Only a slushy mix of rain and snow is predicted to hit parts of the Eastside tonight, but cities are gearing up with lines of tow trucks, sand and 24-hour work crews just in case...
Only a slushy mix of rain and snow is predicted to hit parts of the Eastside tonight, but cities are gearing up with lines of tow trucks, sand and 24-hour work crews just in case.
The National Weather Service is predicting that the slush probably won’t stick around long. Snow may be more likely over the weekend, and an even-colder weather system is expected early next week, said forecaster Danny Mercer.
“You just never know,” said Jim Cooper, Redmond’s head of transportation operations. “We’re preparing for the worst and hoping for the best.”
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King County, Bellevue, Redmond and Kirkland all have detailed plans for digging out their areas. Fleets of snowplows, sand trucks and road graders are ready to be deployed, and crews are on call for alternating 12-hour shifts each day.
Still, the crews won’t necessarily spring into full action at the mere sight of the first snowflake. Snow around here often doesn’t stick, and sometimes only communities at higher elevations, such as the Sammamish Plateau or far East King County, get blanketed.
“Our response will be proportionate to the amount of snow we get,” said John Hopfauf, manager of the Kirkland street department.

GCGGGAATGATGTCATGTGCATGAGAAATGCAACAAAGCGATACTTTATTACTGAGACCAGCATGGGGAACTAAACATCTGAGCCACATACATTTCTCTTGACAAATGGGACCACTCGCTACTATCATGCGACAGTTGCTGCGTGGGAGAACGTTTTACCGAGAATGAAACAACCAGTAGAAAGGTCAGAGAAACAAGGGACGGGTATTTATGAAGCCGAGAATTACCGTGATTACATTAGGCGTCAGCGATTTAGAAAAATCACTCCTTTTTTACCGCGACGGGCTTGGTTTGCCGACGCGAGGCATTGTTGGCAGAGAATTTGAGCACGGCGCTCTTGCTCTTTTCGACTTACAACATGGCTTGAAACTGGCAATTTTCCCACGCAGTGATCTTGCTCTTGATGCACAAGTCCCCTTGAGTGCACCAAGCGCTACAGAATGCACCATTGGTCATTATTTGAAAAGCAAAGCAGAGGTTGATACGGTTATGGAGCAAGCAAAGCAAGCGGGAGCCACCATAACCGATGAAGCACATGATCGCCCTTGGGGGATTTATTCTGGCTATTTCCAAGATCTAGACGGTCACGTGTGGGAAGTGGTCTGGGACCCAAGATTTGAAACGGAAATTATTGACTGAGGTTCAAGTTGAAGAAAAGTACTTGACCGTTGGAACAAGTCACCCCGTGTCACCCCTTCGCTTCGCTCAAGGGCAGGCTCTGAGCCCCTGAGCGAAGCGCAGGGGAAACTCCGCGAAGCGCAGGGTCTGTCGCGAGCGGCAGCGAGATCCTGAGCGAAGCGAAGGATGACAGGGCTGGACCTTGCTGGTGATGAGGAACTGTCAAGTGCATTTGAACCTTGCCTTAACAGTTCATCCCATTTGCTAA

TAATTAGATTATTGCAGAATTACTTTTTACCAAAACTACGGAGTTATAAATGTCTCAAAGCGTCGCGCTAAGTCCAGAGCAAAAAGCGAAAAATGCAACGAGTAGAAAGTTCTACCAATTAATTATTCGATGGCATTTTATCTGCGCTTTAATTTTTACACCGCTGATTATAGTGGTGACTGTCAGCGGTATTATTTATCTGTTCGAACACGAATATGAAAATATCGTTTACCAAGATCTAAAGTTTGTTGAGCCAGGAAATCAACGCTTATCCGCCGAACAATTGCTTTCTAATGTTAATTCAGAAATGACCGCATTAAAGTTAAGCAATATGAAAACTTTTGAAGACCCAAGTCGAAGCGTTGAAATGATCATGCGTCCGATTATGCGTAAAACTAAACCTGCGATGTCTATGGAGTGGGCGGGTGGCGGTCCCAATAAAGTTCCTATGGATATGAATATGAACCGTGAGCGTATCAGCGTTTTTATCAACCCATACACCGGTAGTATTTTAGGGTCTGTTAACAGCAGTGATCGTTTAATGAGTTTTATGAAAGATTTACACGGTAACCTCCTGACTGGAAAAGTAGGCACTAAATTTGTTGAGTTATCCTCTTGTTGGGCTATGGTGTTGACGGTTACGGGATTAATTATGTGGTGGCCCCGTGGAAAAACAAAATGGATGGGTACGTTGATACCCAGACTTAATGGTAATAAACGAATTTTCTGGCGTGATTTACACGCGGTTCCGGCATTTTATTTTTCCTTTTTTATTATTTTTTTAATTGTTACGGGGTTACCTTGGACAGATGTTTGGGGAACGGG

King County has been mobilized for snow since November, and has been handling icy conditions for weeks at higher elevations. Thirty-two snowplows, 11 road graders and four de-icing trucks are assigned to cover about 2,600 miles of roads in unincorporated King County and eight cities that contract with the county for services.
Bellevue also has equipment in place, and has already shut down one road. Crews yesterday shut down the left lane of the eastbound Lake Hills Connector, from Richards Road to 134th Avenue Southeast because it was too icy.
In addition to a team of plows and trucks, Redmond has about 30 employees on call to help. Kirkland has about 40.
In case of a big snowfall, officials will focus on clearing arterials, major bus routes and roads near freeways, schools and hospitals.
Ashley Bach: 206-464-2567 or firstname.lastname@example.org